Under the Dangerous Dogs Act 1991 dog owners or those responsible for them can now face prosecution if their dog attacks or injures a person in their own home as well as in a public place. They can also be prosecuted if their dog attacks an assistance dog. These incidents should be reported to Hertfordshire Police on its non-emergency number, 101.
The maximum sentences for allowing a dog to attack someone have also been substantially increased. The maximum prison sentences in England and Wales are now:
- Up to 14 years (increased from two years) for a fatal dog attack.
- Up to five years (increased from two years) for injury.
- Up to three years if an assistance dog is attacked.
Irresponsible dog owners will also be liable for prosecution regardless of where an attack takes place, even in their own home. The changes also include a specific offence to protect assistance dogs from attacks.
Section 1 of the Dangerous Dogs Act 1991 prohibits four types of dog:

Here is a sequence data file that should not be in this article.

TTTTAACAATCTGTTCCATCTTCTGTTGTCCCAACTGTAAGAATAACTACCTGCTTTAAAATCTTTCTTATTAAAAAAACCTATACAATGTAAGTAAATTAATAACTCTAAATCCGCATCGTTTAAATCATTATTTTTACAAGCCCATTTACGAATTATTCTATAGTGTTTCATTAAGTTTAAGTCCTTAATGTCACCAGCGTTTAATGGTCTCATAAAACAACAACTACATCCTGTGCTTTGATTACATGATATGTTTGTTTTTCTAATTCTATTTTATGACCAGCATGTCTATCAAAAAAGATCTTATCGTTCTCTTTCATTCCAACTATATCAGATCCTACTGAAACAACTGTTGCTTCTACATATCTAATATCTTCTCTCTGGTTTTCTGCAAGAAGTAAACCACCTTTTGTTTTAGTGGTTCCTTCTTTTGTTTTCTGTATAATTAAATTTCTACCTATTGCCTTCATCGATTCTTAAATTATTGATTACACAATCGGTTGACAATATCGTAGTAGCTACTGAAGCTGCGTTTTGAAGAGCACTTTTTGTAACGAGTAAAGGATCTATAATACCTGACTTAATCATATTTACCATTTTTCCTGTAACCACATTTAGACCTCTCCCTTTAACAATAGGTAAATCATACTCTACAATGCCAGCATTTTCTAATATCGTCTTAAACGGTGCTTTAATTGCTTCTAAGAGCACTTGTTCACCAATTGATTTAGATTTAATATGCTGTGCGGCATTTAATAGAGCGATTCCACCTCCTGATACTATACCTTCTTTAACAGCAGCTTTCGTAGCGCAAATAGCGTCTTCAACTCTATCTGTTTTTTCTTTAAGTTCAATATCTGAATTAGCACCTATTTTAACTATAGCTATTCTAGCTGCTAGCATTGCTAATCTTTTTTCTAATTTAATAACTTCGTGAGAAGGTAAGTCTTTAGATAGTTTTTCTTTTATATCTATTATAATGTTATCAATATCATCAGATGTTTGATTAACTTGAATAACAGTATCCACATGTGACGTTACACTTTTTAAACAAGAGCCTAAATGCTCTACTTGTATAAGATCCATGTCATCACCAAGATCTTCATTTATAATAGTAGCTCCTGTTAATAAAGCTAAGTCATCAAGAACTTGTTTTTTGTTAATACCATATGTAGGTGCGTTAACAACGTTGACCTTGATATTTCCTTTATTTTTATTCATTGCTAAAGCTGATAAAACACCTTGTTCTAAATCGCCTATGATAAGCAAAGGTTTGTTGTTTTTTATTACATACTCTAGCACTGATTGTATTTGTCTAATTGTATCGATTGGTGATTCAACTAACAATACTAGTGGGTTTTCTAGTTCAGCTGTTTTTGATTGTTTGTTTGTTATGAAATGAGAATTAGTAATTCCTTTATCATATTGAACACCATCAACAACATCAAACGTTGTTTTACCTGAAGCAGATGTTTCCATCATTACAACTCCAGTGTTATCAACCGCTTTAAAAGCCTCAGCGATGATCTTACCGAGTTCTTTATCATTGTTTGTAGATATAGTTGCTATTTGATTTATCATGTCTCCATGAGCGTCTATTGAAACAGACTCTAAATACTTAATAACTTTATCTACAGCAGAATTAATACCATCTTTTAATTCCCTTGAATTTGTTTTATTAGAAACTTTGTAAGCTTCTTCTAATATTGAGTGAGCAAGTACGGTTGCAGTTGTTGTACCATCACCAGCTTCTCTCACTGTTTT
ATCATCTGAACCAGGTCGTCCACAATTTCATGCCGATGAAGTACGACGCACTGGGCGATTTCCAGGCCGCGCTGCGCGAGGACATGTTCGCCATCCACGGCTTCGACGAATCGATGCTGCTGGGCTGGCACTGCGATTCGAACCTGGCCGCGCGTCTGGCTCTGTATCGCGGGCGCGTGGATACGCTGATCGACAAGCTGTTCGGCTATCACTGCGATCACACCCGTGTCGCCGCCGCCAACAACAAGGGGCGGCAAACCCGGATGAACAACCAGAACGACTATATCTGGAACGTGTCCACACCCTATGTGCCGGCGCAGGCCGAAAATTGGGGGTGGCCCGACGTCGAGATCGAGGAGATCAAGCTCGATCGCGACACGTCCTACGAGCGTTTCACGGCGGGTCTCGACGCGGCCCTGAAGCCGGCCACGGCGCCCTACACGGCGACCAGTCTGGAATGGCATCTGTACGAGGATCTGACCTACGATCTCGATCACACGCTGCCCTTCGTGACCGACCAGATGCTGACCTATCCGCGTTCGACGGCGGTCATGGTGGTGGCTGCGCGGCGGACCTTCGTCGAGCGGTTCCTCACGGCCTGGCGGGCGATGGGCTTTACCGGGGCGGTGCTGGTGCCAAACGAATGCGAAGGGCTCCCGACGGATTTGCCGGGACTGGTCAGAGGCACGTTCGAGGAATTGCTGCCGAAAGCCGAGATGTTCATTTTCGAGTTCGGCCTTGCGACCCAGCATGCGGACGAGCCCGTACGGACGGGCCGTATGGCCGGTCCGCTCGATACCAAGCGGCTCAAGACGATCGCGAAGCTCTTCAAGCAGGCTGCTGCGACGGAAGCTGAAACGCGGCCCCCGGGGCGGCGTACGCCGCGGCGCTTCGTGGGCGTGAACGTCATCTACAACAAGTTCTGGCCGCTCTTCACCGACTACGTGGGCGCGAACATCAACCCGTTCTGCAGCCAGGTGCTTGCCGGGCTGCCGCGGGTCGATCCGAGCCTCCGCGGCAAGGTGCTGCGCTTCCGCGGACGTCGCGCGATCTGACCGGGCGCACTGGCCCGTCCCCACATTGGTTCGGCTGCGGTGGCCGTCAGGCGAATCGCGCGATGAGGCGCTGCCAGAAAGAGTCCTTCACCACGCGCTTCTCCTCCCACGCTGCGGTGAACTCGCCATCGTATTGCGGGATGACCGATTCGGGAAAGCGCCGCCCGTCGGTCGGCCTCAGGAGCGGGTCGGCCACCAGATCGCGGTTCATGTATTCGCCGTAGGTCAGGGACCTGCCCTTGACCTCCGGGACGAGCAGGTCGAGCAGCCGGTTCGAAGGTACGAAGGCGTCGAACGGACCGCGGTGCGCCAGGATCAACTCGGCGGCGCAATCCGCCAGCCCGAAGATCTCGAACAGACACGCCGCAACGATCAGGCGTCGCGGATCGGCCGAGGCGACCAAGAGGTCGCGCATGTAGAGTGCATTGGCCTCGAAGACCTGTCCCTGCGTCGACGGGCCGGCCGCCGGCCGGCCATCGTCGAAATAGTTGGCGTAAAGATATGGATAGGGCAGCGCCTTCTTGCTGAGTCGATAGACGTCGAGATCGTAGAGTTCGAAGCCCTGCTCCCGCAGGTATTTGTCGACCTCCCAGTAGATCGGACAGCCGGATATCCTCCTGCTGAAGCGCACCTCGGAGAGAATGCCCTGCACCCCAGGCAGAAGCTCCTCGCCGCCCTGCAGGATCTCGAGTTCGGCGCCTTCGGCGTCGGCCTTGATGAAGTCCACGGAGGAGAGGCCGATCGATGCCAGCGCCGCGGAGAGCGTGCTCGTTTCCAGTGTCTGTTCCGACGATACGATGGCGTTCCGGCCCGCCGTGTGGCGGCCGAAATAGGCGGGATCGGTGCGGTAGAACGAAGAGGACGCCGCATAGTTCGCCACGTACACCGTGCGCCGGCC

- Pit Bull Terrier
- Japanese Tosa
- Dogo Argentino
- Fila Brasileiro
It is an offence to own or keep any of these dogs, unless it is on the Index of Exempted Dogs and it meets the requirements.
You must not breed from, sell or exchange (even as a gift) a dangerous dog, even if it has been placed on the Index of Exempted Dogs.
For the latest information on dangerous dogs, see the Government website.
The Police are responsible for dealing with dangerous dogs (including strays that are formally classified as dangerous because of their breed, such as Pit Bull Terriers). Please phone them on 101.